By Ian Firstenberg
(SACRAMENTO, Calif.) An assembly bill that recently passed the state Senate Banking and Financial Institutions Committee aims to regulate the debt settlement industry.
AB 1405, amended most recently in the Senate on July 1, would place additional restraints on debt settlement companies and allow consumers some degree of legal protections against the debt settlers.
"This bill would prohibit certain unfair, abusive, or deceptive practices in connection with debt settlement provider and payment processor activities, some of which would apply to both a debt settlement service provider and a payment processor, and some of which would only apply to a debt settlement service provider, or a payment processor," the bill reads.
For example, the bill would allow a consumer to terminate a contract for "debt settlement services" without an additional penalty. The bill would make any notice of termination from a consumer to debt settlement services immediate rather than an imposed delay as it currently stands.
Similarly, the bill would require debt settlement services to close the account within seven days and requires debt settlement companies to immediately notify consumers of a lawsuit or settlement agreement.
The bill would also allow a consumer to bring civil action against a debt settlement service company for violation of aforementioned provisions.
This comes on the heels on a pandemic induced recession where millions of workers around the country were left in a precarious financial situation as businesses closed and federal financial support dwindled.
Graciela Gomez was among those workers whose financial situation got increasingly unstable during the pandemic. She turned to a debt settlement company in the hopes of easing some of the financial hardship brought on by job loss. Prior to the pandemic, Gomez worked two jobs to support herself.
According to Cal Matters, after Gomez lost her part-time position at Macy's in March 2020 she was forced to make the difficult financial choice of paying off her rent, or paying off your credit cards. Gomez opted to pay her rent, keeping the roof over her head in exchange for lawsuit from one of her credit card companies.
Gomez worked with a company called ClearOne Advantage, a debt settlement company, that promised her an easy, straightforward payment plan to clear outstanding credit card balances. She was told she would only need to make one monthly payment to the company until the balance is paid off.
“She made it sound easy, like ‘We’re here to help….Your life is going to change. It’s going to be so much easier.’ And I believed it,” Gomez told Cal Matters.
Desiree Nguyen Orth, director of the Consumer Justice Clinic at the East Bay Community Law Center, explained the nature of debt settlement companies in an interview with Cal Matters.
Customers who enroll, as it's called, in a debt settlement plan are relying on the third party debt settlement company to negotiate with creditors. Crucially, however, in order for a debt settlement company to start negotiations, the consumer must default on their payments. This fact is rarely, if ever, clearly disclosed, according to Nguyen Orth.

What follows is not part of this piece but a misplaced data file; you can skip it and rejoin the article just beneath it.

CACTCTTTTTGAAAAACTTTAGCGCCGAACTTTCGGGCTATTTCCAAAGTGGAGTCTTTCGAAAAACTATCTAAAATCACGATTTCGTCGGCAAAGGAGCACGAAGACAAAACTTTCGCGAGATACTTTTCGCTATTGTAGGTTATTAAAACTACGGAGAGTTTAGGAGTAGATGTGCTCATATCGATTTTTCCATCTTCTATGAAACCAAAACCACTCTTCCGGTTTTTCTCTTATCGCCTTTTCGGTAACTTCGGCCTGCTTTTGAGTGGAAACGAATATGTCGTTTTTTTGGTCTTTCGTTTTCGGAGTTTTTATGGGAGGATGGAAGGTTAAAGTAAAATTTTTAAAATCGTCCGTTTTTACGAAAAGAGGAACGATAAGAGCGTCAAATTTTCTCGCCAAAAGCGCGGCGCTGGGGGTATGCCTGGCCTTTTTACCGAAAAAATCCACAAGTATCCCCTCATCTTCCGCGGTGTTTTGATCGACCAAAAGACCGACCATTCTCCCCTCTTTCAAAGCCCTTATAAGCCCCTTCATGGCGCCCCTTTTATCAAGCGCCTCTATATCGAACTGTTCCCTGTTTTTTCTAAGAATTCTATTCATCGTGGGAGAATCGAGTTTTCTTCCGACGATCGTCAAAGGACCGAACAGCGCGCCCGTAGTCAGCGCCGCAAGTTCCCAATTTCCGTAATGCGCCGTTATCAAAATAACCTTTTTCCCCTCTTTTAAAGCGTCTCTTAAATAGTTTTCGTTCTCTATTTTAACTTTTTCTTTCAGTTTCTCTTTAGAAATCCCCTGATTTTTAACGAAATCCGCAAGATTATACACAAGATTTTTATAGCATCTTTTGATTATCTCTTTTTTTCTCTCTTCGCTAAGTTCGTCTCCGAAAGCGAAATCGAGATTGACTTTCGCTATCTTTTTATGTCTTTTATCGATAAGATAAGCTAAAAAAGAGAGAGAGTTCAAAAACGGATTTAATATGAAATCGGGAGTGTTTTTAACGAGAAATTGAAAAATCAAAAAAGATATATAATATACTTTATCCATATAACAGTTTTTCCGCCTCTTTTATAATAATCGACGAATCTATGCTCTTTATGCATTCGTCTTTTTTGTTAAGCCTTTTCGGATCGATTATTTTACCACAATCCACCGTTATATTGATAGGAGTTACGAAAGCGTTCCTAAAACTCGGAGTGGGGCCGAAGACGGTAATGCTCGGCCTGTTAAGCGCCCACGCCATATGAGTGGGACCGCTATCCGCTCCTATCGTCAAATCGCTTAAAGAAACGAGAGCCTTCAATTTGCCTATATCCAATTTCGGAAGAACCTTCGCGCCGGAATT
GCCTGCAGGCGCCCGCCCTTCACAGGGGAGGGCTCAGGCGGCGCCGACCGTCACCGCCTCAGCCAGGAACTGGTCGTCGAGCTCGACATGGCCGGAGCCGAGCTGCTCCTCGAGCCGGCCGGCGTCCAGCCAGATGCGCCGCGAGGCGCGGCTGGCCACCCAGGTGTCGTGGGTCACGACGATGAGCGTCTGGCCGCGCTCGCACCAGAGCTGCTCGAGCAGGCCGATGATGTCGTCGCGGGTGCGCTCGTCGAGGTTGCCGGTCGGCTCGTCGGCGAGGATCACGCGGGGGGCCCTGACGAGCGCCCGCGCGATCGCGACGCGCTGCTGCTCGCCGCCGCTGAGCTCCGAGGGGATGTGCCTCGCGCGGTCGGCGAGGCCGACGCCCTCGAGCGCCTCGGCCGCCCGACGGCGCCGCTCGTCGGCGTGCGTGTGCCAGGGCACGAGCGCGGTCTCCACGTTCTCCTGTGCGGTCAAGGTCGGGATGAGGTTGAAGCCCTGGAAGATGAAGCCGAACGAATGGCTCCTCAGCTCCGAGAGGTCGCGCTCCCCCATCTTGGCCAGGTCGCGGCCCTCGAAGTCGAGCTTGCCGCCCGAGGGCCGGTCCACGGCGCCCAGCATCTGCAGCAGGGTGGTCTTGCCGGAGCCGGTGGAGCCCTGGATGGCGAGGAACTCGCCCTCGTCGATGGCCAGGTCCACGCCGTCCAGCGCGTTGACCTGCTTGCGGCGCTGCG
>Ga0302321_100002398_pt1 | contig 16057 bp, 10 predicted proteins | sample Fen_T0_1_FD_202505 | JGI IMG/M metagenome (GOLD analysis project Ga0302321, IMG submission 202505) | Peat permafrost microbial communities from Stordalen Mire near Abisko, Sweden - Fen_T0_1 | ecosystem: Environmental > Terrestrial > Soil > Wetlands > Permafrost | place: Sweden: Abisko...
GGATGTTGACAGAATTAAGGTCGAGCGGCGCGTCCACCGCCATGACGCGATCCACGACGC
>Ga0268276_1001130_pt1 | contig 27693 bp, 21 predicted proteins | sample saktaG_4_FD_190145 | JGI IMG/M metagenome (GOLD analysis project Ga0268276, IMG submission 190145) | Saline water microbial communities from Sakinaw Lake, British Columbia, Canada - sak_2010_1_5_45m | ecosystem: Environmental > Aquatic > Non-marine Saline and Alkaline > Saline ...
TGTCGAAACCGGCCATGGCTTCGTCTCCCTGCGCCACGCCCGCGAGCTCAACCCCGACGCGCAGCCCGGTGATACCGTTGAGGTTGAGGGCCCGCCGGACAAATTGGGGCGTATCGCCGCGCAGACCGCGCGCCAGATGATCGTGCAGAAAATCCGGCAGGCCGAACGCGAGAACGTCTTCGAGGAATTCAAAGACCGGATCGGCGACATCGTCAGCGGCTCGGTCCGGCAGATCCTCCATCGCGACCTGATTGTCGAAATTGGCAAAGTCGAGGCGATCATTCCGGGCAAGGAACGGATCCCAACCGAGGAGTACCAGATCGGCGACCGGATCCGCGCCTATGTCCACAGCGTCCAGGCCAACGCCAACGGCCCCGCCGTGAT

ClearOne Advantage and similar companies make money by charging consumers a percentage of what the total debt owed. Ideally, creditors will settle the debt for less than the amount owed and the money from the debt settlement fund, paid into by the original consumer, is used to pay the new agreed-upon sum.
However, if a creditor is unwilling to work with a debt settlement company, the creditor often sues the consumer, eventually resulting in the money being taken from the consumer's personal accounts.
“They come to me when they get sued and they’re like, ‘Why am I being sued? I enrolled in a debt settlement plan. I don’t get it,’” Nguyen Orth told Cal Matters. Nguyen Orth also noted that most customers don't realize they can negotiate with creditors themselves, for free.
The intricacies of Gomez's case are harrowing especially considering the 25 percent fee ClearOne Advantage charged Gomez to enroll in the program. Based on the debt Gomez owed, that would end up being just over $2,500.
To make matters worse, Gomez was unaware that she had defaulted on her credit cards until she was sued by Bank of America.
“If I had known since day one that I could have been sued, I think right there, I would have stopped and I would have tried to get more research to try to understand what was the point of paying (ClearOne Advantage),” Gomez said.
The state bill would follow federal regulations to limit the additional fees debt settlement companies can take and increase transparency about the process.
This bill is not without detractors. Among them, is former San Francisco Mayor and Assembly Speaker Willie Brown. In a video for the Consumer Debt Reflief Initiative, a Washington D.C.-based organization made up primarily of debt settlement companies, Brown described debt settlement as a "vital service."
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